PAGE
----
Whether you’ve decided to caravan around Australia or you’ve just bought a new fishing boat, a tow bar is one of the most useful 4WD accessories that allows you to enjoy both adventure and leisure activities. From towing trailers, jet skis, motorcycles, or simply helping someone in trouble, the cherished tow bar gives you the freedom to indulge in your favourite activities while also providing plenty of protection to the rear of your vehicle.

If you do some research online, you’ll find a vast array of different tow bars, shapes, and sizes, and choosing the right tow bar for your vehicle can be a little overwhelming at first. There are numerous factors which must be considered before making any decisions, so we’ve created a helpful guide to assist you in selecting the best tow bar for your vehicle.

Types of Tow Bars
Generally, there are three types of tow bars available in Australia that are suited for different purposes:

Flat Tongue

The flat tongue tow bar is typically used on sedans and is designed for lighter towing. This tow bar features a detachable tow ball that slides into a horizontal slot on the tow bar. The tow ball ‘tongue’ is attached to the vehicle using two large bolts through the top of the hitch

Horizontal Hitch

The horizontal hitch tow bar uses a square tongue that connects to the hitch receiver. Available in both 40mm and 50mm sizes, this tow bar is secured to the receiver by a thick metal pin which is inserted through the side of the hitch. Designed for towing heavier loads, the horizontal hitch can be thought of as the ‘big brother’ to the flat tongue tow bar. This tow bar is also compatible with a weight distribution hitch.

Rear Step

The rear step tow bar is designed specifically for 4WD vehicles and have a range of benefits for off-roading. This type of tow bar extends further from the back of the vehicle and has a rear step attached to it. This tow bar has better ground clearance than standard tow bars, however they are much heavier and are only suitable for certain 4WDs and utes.


A hitch is the device that the trailer coupling attaches to, such as a tow ball. The type of hitch you select for your vehicle depends on the type of touring you enjoy. Using the wrong hitch on your vehicle can have disastrous consequences, so it’s essential that you select a hitch that is suitable for both your vehicle and your touring needs.

50mm tow ball

Given that most trailers are designed with a 50mm coupling, the standard hitch fitted to most vehicles is the 50mm tow ball. While a 50mm tow ball is appropriate for most towing, they are not as flexible as an articulated hitch and the tow bar can get damaged if its limits are stretched. Other applications like spare wheels and bike carriers can also be mounted to the tow ball.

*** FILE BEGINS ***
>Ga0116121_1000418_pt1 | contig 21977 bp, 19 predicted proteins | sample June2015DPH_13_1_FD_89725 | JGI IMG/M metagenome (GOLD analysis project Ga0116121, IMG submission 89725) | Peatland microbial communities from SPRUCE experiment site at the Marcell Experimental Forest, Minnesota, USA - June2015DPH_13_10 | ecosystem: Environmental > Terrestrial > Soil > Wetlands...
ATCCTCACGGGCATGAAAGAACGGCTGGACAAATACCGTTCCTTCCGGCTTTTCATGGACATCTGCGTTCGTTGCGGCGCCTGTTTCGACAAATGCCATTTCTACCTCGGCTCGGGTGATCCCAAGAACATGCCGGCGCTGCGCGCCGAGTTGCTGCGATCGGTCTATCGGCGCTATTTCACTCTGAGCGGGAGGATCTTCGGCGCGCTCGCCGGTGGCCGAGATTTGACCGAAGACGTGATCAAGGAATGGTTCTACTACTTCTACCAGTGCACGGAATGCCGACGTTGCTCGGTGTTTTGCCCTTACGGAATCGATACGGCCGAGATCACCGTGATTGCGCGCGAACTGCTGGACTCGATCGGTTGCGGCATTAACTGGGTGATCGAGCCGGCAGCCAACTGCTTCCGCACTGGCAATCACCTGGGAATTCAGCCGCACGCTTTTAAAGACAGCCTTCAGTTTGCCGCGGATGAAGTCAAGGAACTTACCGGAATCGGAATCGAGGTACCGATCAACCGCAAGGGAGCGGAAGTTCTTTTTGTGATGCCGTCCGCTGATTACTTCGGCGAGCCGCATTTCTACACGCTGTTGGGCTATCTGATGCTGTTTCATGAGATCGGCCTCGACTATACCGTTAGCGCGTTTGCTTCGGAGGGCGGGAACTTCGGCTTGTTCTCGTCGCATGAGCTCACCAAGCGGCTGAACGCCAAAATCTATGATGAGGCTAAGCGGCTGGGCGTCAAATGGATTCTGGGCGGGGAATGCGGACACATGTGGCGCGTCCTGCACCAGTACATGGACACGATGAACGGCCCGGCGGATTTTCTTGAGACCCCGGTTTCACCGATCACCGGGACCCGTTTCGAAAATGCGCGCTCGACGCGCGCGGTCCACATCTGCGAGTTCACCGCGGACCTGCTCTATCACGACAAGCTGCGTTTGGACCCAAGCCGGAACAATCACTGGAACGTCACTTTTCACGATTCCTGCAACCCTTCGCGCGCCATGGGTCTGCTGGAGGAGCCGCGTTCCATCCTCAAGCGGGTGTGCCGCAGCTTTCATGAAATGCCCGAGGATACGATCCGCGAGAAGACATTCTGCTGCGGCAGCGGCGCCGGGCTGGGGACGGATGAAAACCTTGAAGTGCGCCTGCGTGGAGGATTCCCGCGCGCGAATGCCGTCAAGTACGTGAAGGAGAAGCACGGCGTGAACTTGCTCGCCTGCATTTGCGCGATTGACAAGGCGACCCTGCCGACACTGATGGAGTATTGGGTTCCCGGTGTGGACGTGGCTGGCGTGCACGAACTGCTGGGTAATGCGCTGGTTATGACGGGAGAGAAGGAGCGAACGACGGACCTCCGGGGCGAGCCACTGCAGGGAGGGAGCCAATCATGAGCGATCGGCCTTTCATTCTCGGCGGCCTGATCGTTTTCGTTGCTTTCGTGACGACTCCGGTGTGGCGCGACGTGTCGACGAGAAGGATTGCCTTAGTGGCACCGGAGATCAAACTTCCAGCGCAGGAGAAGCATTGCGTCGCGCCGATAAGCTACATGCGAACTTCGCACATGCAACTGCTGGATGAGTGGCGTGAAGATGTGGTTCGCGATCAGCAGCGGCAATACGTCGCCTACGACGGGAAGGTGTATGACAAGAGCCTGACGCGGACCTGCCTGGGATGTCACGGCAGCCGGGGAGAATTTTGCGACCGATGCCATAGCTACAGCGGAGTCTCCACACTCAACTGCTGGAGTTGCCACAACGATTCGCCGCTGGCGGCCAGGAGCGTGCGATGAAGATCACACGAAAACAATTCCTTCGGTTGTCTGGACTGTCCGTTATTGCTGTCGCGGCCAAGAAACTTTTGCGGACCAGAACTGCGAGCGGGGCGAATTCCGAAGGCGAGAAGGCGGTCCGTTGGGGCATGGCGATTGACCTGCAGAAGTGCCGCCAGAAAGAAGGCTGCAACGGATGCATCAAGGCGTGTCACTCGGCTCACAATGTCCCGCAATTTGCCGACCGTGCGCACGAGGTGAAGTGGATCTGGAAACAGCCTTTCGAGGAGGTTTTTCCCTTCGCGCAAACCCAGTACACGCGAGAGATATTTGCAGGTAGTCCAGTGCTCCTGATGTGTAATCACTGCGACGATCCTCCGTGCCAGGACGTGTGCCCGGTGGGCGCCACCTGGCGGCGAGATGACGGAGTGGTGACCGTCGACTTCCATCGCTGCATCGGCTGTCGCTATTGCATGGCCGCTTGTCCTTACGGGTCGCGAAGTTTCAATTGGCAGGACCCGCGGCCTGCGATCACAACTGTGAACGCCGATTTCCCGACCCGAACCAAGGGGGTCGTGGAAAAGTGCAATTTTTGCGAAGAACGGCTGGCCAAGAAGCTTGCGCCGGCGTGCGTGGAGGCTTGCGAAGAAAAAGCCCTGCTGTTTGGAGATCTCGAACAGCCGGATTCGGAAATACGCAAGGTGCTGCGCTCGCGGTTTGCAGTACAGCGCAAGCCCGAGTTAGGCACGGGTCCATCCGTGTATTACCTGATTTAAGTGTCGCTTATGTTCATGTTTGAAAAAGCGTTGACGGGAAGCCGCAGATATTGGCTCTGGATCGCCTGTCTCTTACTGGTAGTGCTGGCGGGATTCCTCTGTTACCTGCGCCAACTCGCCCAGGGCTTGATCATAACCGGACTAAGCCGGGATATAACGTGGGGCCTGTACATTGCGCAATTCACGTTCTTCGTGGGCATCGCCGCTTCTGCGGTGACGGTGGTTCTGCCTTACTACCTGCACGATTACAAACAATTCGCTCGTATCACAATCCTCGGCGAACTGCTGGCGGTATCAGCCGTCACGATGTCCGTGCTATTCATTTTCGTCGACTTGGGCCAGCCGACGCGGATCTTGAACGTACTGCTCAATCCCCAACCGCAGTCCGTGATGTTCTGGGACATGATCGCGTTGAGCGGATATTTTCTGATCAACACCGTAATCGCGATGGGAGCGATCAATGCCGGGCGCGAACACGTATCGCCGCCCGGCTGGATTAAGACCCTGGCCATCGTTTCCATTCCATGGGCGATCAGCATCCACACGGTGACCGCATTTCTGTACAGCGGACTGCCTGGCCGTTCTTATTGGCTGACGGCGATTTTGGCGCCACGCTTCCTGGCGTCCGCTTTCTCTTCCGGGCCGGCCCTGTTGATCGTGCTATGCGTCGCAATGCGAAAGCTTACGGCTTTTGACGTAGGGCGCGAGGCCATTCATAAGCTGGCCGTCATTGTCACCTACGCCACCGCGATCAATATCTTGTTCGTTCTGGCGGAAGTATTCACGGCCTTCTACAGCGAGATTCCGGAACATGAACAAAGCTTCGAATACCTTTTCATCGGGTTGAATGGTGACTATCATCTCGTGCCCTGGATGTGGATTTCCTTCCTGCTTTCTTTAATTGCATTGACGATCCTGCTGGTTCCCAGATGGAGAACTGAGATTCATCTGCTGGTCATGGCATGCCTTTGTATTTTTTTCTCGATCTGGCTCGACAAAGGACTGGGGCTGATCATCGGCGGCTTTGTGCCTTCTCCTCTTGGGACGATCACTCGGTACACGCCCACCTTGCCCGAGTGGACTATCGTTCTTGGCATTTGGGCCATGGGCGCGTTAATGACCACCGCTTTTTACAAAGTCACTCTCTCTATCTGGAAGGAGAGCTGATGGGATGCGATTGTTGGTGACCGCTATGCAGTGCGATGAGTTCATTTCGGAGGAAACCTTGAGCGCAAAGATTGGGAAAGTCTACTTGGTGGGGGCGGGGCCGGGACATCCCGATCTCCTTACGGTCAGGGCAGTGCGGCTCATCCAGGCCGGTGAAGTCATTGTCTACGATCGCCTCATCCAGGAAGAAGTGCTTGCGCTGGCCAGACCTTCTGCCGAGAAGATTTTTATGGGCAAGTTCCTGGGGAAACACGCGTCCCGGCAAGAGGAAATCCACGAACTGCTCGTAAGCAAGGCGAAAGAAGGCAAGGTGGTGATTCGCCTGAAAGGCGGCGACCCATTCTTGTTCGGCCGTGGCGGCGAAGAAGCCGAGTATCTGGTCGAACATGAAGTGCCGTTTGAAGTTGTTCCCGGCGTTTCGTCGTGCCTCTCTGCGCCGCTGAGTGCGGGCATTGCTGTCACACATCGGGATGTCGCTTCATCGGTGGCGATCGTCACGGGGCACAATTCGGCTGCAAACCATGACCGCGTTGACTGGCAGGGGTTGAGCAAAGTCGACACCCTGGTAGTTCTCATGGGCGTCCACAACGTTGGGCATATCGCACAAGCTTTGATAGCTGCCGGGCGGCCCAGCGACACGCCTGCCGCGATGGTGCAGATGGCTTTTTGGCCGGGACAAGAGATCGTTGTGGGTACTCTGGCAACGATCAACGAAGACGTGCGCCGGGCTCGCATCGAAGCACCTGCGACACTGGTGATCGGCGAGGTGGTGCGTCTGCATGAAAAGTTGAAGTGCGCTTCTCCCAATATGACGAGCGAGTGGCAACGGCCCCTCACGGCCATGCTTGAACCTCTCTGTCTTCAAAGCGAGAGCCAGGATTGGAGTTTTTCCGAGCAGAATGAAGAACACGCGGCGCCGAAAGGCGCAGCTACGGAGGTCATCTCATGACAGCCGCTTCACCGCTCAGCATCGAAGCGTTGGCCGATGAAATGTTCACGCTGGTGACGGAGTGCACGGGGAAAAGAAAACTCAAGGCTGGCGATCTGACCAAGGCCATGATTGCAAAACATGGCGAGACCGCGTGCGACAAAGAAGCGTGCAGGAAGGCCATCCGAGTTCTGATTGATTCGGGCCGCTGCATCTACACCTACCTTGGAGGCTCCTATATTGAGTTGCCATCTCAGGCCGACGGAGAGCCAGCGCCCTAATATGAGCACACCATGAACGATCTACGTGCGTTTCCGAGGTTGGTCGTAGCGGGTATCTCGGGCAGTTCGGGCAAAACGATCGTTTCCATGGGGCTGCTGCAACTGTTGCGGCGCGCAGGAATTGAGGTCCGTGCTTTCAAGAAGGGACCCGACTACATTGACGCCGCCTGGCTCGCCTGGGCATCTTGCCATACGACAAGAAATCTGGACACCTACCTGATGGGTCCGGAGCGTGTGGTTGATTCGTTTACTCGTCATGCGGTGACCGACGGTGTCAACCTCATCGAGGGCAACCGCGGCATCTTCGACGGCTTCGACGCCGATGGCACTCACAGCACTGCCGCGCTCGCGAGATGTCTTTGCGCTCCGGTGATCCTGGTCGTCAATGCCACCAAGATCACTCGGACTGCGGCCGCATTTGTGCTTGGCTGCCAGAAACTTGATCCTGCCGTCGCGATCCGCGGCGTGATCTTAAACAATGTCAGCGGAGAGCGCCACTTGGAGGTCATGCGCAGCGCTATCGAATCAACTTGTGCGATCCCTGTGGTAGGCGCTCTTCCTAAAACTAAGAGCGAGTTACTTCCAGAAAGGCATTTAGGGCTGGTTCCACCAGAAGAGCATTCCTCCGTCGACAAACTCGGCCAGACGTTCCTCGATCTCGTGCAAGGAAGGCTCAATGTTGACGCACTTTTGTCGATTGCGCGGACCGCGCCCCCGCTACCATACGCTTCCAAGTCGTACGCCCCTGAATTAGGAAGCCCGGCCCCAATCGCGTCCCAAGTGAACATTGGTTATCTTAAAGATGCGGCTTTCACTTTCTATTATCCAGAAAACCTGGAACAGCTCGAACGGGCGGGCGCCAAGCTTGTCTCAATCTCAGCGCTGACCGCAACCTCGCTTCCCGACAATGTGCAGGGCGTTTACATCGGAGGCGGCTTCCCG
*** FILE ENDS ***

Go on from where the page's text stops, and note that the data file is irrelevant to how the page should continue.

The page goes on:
Articulating hitches / off-road couplings

The articulated hitches are designed for off-road adventuring as the hitch is flexible and allows for extreme horizontal and vertical articulation. Also known as off-road couplings, articulated hitches are perfect when navigating steep inclines and declines. This type of hitch can be connected to a standard 50mm tow ball or used with a hitch receiver if they have a tongue.

Weight distribution hitch

Weight distribution hitches are designed to effectively balance both the trailer and your vehicle. When tuned correctly, the hitch distributes the weight across the chassis of the two vehicles, as opposed to focussing all the weight on the tow ball. Those interested in heavy towing such as caravanning always use a weight distribution hitch to improve handling and performance. Weight distribution hitches come in a range of sizes, although you’ll need to check if your vehicle can support one.

Weight Classes
Tow Bars are essentially split up into three weight classes which specify the tow capacity of the tow bar. The type of tow bar and how it is mounted to your vehicle will often determine the weight class.

Class 2

The lightest of all the classes, Class 2 has a tow capacity of 1,200kg which can only really support a small trailer or solo motorcycle trailer. Class 2 tow bars generally only use a flat tongue style hitch.

Class 3

Class 3 tow bars have a tow capacity of up to 1,600kg and are designed for medium weight loads. People generally use Class 3 tow bars to move small boats, larger trailers and compact cars. Despite this, Class 3 tow bars are relatively uncommon as most people will spend a little more money to buy a Class 4 tow bar.

Class 4

Class 4 tow bars are primarily designed for heavy duty towing and have a towing capacity of up to 3,500kg, more than double that of a Class 3. Class 4 tow bars are used to tow boats, caravans, car trailers, and horse floats. This class of tow bars are also compatible with weight distribution hitches.

So, which tow bar is right for me?

Generally speaking, the make and model of your vehicle will often dictate the best type of tow bar. For example, a small sedan can only tow up to 1,000kg so there’s no point in buying a Class 4 tow bar. On the other hand, large SUVs or utes may only have the option of a Class 4 tow bar.

Always keep in mind what you’ll be towing and ensure your vehicle has the ability to tow the intended load. Additionally, ensure you purchase a tow bar that is appropriate for what you’ll be towing. Once you’ve done this, simply choose an appropriate weight class and decide whether you want to install it yourself or have a professional do it for you. Some tow bars are very easy to install while others can be fairly complicated, so it’s best to speak with the manufacturer for advice.